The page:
Potential energy stored in a spring Work needed to compress a spring is the same thing as the potential energy stored in the compressed spring.
Potential energy stored in a spring
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- Welcome back.
- So we have this green spring here, and let's see,
- there's a wall here.
- This connected to the wall.
- And let's say that this is where the spring is naturally.
- So if I were not to push on the spring, it would stretch
- all the way out here.
- But in this situation, I pushed on the spring, so it
- has a displacement of x to the left.
- And we'll just worry about magnitude, so we won't worry
- too much about direction.
- So what I want to do is think a little bit-- well, first I
- want to graph how much force I've applied at different
- points as I compress this spring.
- And then I want to use that graph to maybe figure out how
- much work we did in compressing the spring.
- So let's look at-- I know I'm compressing to the left.
- Maybe I should compress to the right, so that you can-- well,
- we're just worrying about the magnitude of the x-axis.
- Let's draw a little graph here.
- That's my y-axis, x-axis.
- So this axis is how much I've compressed it, x, and then
- this axis, the y-axis, is how much force I have to apply.
- So when the spring was initially all the way out
- here, to compress it a little bit, how much force
- do I have to apply?
- Well, this was its natural state, right?
- And we know from-- well, Hooke's Law told us that the
- restorative force-- I'll write a little r down here-- is
- equal to negative K, where K is the spring constant, times
- the displacement, right?
- That's the restorative force, so that's the force that the
- spring applies to whoever's pushing on it.
- The force to compress it is just the same thing, but it's
- going in the same direction as the x.
- If I'm moving the spring, if I'm compressing the spring to
- the left, then the force I'm applying is also to the left.
- So I'll call that the force of compression.
- The force of compression is going to be
- equal to K times x.
- And when the spring is compressed and not
- accelerating in either direction, the force of
- compression is going to be equal to
- the restorative force.
- So what I want to do here is plot the force of compression
- with respect to x.
- And I should have drawn it the other way, but I think you
- understand that x is increasing to the left in my
- example, right?
- This is where x is equal to 0 right here.
- And say, this might be x is equal to 10 because we've
- compressed it by 10 meters.
- So let's see how much force we've applied.
- So when x is 0, which is right here, how much force do we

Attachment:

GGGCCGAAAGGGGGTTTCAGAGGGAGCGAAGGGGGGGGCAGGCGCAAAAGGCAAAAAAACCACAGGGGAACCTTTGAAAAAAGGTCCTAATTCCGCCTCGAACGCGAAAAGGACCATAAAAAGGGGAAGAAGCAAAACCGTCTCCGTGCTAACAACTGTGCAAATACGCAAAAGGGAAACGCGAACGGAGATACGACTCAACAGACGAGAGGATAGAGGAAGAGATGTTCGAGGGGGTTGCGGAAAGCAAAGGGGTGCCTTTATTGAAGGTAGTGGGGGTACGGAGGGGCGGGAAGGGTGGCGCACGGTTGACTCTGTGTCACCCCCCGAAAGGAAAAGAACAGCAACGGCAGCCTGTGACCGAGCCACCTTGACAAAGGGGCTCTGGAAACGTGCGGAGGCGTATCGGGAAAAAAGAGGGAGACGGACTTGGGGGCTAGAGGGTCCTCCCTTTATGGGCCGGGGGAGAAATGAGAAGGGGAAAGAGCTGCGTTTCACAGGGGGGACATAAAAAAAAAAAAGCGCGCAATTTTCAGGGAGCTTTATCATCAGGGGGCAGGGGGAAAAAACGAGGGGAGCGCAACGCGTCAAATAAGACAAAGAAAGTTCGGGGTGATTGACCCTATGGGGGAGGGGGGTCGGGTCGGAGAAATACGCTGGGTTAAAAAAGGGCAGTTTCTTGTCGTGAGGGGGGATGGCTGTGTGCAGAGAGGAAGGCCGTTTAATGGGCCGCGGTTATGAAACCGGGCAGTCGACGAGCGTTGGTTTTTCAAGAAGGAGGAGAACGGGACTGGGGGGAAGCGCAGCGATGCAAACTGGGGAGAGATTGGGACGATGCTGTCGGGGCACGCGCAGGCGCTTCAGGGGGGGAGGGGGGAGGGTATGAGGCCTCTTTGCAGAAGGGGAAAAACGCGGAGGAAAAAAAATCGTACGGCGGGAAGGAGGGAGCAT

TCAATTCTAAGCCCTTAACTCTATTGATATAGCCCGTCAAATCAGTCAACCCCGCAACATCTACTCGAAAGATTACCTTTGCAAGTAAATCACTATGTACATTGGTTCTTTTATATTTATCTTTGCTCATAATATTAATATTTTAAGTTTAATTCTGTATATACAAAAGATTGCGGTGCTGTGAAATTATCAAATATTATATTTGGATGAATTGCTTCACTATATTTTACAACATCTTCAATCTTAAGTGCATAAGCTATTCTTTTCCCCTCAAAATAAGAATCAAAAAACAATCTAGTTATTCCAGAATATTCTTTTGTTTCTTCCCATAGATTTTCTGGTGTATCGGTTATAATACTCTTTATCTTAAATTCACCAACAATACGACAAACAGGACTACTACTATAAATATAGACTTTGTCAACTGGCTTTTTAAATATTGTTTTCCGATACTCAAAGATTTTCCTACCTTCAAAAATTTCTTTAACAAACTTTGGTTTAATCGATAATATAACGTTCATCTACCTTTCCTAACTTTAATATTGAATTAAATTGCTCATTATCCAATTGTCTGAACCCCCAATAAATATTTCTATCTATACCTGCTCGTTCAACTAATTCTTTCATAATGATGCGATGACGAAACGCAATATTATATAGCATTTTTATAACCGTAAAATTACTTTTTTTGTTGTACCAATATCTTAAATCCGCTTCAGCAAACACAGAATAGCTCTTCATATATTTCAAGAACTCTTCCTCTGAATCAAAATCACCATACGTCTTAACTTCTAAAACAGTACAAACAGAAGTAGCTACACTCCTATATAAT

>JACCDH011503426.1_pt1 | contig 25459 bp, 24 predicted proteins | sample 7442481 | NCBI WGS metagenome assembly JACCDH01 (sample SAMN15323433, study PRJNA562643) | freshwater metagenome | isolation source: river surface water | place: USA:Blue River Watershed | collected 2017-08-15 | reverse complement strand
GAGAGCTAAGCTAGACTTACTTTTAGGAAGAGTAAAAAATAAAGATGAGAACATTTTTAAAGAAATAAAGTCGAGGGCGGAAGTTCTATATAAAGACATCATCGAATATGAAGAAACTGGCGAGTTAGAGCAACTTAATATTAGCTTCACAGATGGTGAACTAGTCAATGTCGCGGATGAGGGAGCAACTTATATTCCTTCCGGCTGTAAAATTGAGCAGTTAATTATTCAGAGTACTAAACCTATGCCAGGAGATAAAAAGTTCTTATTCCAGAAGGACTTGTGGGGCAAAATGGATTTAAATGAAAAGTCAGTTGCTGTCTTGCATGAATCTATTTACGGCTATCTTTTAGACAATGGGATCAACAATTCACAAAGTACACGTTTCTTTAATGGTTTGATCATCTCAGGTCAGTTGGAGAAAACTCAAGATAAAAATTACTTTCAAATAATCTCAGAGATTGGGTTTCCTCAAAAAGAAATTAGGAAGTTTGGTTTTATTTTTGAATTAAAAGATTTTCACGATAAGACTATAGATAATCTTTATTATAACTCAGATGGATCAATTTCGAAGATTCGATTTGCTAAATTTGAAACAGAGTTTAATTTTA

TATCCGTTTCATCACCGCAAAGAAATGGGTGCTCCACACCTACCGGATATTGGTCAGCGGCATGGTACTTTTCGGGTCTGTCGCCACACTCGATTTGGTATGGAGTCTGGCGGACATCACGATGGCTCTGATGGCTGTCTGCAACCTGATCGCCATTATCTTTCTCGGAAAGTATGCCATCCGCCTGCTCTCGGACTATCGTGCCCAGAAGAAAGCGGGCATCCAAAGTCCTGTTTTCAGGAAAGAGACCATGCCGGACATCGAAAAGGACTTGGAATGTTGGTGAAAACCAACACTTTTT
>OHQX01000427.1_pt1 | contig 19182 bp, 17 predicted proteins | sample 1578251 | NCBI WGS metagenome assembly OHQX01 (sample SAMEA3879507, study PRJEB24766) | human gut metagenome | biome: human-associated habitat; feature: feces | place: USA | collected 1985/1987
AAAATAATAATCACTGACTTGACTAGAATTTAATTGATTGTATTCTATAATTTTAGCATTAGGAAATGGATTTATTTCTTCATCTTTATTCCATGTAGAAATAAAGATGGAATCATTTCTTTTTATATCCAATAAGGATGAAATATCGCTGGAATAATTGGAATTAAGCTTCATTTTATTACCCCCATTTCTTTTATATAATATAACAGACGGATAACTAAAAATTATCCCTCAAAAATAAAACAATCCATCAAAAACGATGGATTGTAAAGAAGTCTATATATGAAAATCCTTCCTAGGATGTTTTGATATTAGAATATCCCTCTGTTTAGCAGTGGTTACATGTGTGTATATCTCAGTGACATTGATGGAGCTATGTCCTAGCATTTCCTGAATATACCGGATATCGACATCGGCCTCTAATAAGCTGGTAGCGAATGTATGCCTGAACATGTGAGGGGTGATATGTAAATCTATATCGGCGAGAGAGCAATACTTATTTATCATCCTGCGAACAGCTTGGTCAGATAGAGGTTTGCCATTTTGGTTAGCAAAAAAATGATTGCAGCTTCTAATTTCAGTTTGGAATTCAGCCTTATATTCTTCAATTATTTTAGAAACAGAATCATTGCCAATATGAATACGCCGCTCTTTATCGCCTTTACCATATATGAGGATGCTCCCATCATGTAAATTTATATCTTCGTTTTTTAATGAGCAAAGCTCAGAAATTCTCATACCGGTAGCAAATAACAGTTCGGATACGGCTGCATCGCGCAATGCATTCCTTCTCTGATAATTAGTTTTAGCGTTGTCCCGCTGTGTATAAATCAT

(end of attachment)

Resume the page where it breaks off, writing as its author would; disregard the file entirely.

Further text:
- need to apply to compress the spring?
- Well, if we give zero force, the spring won't move, but if
- we just give a little, little bit of force, if we just give
- infinitesimal, super-small amount of force, we'll
- compress the spring just a little bit, right?
- Because at that point, the force of compression is going
- to be pretty much zero.
- So when the spring is barely compressed, we're going to
- apply a little, little bit of force, so almost at zero.
- To displace the spring zero, we apply zero force.
- To displace the spring a little bit, we have to apply a
- little bit more force.
- To displace soon. the spring 1 meter, so if this is say, 1
- meter, how much force will we have to
- apply to keep it there?
- So let's say if this is 1 meter, the force of
- compression is going to be K times 1, so it's
- just going to be K.
- And realize, you didn't apply zero and then apply K force.
- You keep applying a little bit more force.
- Every time you compress the spring a little bit, it takes
- a little bit more force to compress it a little bit more.
- So to compress it 1 meters, you need to apply K.
- And to get it there, you have to keep increasing the amount
- of force you apply.
- At 2 meters, you would've been up to 2K, et cetera.
- I think you see a line is forming.
- Let me draw that line.
- The line looks something like that.
- And so this is how much force you need to apply as a
- function of the displacement of the spring from its natural
- rest state, right?
- And here I have positive x going to the right, but in
- this case, positive x is to the left.
- I'm just measuring its actual displacement.
- I'm not worried too much about direction right now.
- So I just want you to think a little bit about what's
- happening here.
- You just have to slowly keep on-- you could apply a very
- large force initially.
- If you apply a very large force initially, the spring
- will actually accelerate much faster, because you're
- applying a much larger force than its restorative force,